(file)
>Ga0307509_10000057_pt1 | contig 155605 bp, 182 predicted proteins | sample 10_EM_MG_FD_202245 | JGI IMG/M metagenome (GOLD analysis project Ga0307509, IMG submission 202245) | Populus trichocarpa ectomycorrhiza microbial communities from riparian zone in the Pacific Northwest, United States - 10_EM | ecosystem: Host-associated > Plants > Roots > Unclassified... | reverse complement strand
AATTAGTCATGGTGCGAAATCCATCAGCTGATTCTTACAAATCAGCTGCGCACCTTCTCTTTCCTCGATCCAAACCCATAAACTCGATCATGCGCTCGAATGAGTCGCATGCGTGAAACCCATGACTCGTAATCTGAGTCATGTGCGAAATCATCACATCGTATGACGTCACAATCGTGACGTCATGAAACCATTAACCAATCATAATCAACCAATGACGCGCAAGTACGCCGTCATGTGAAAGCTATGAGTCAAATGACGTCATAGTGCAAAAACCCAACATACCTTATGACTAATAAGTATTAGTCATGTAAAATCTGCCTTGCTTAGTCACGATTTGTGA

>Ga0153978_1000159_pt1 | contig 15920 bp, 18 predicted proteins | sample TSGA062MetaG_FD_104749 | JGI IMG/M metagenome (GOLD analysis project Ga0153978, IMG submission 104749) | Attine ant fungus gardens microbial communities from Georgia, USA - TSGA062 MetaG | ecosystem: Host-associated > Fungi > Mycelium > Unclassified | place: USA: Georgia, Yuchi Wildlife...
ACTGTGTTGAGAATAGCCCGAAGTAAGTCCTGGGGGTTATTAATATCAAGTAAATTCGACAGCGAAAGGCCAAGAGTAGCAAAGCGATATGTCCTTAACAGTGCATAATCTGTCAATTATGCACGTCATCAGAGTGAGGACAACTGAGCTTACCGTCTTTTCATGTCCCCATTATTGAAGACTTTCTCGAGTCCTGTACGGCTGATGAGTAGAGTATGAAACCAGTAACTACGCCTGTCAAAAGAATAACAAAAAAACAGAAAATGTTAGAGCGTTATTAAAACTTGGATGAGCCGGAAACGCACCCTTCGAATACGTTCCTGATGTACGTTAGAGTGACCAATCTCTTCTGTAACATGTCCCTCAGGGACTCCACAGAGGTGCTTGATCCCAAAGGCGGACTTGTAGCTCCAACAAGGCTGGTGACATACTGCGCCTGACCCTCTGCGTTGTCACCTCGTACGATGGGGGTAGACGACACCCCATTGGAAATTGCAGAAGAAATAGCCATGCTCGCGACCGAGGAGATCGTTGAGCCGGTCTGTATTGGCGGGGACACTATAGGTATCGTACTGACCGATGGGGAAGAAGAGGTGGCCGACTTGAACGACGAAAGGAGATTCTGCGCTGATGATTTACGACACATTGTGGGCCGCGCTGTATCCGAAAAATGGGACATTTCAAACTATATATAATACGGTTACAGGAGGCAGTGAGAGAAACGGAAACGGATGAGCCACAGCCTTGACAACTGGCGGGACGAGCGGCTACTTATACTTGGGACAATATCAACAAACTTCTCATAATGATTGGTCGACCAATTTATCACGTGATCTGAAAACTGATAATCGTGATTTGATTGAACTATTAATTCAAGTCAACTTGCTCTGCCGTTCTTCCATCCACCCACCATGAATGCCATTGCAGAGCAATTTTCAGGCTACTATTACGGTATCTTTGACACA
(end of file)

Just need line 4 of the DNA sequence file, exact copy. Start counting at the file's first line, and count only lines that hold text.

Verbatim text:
ACTGTGTTGAGAATAGCCCGAAGTAAGTCCTGGGGGTTATTAATATCAAGTAAATTCGACAGCGAAAGGCCAAGAGTAGCAAAGCGATATGTCCTTAACAGTGCATAATCTGTCAATTATGCACGTCATCAGAGTGAGGACAACTGAGCTTACCGTCTTTTCATGTCCCCATTATTGAAGACTTTCTCGAGTCCTGTACGGCTGATGAGTAGAGTATGAAACCAGTAACTACGCCTGTCAAAAGAATAACAAAAAAACAGAAAATGTTAGAGCGTTATTAAAACTTGGATGAGCCGGAAACGCACCCTTCGAATACGTTCCTGATGTACGTTAGAGTGACCAATCTCTTCTGTAACATGTCCCTCAGGGACTCCACAGAGGTGCTTGATCCCAAAGGCGGACTTGTAGCTCCAACAAGGCTGGTGACATACTGCGCCTGACCCTCTGCGTTGTCACCTCGTACGATGGGGGTAGACGACACCCCATTGGAAATTGCAGAAGAAATAGCCATGCTCGCGACCGAGGAGATCGTTGAGCCGGTCTGTATTGGCGGGGACACTATAGGTATCGTACTGACCGATGGGGAAGAAGAGGTGGCCGACTTGAACGACGAAAGGAGATTCTGCGCTGATGATTTACGACACATTGTGGGCCGCGCTGTATCCGAAAAATGGGACATTTCAAACTATATATAATACGGTTACAGGAGGCAGTGAGAGAAACGGAAACGGATGAGCCACAGCCTTGACAACTGGCGGGACGAGCGGCTACTTATACTTGGGACAATATCAACAAACTTCTCATAATGATTGGTCGACCAATTTATCACGTGATCTGAAAACTGATAATCGTGATTTGATTGAACTATTAATTCAAGTCAACTTGCTCTGCCGTTCTTCCATCCACCCACCATGAATGCCATTGCAGAGCAATTTTCAGGCTACTATTACGGTATCTTTGACACA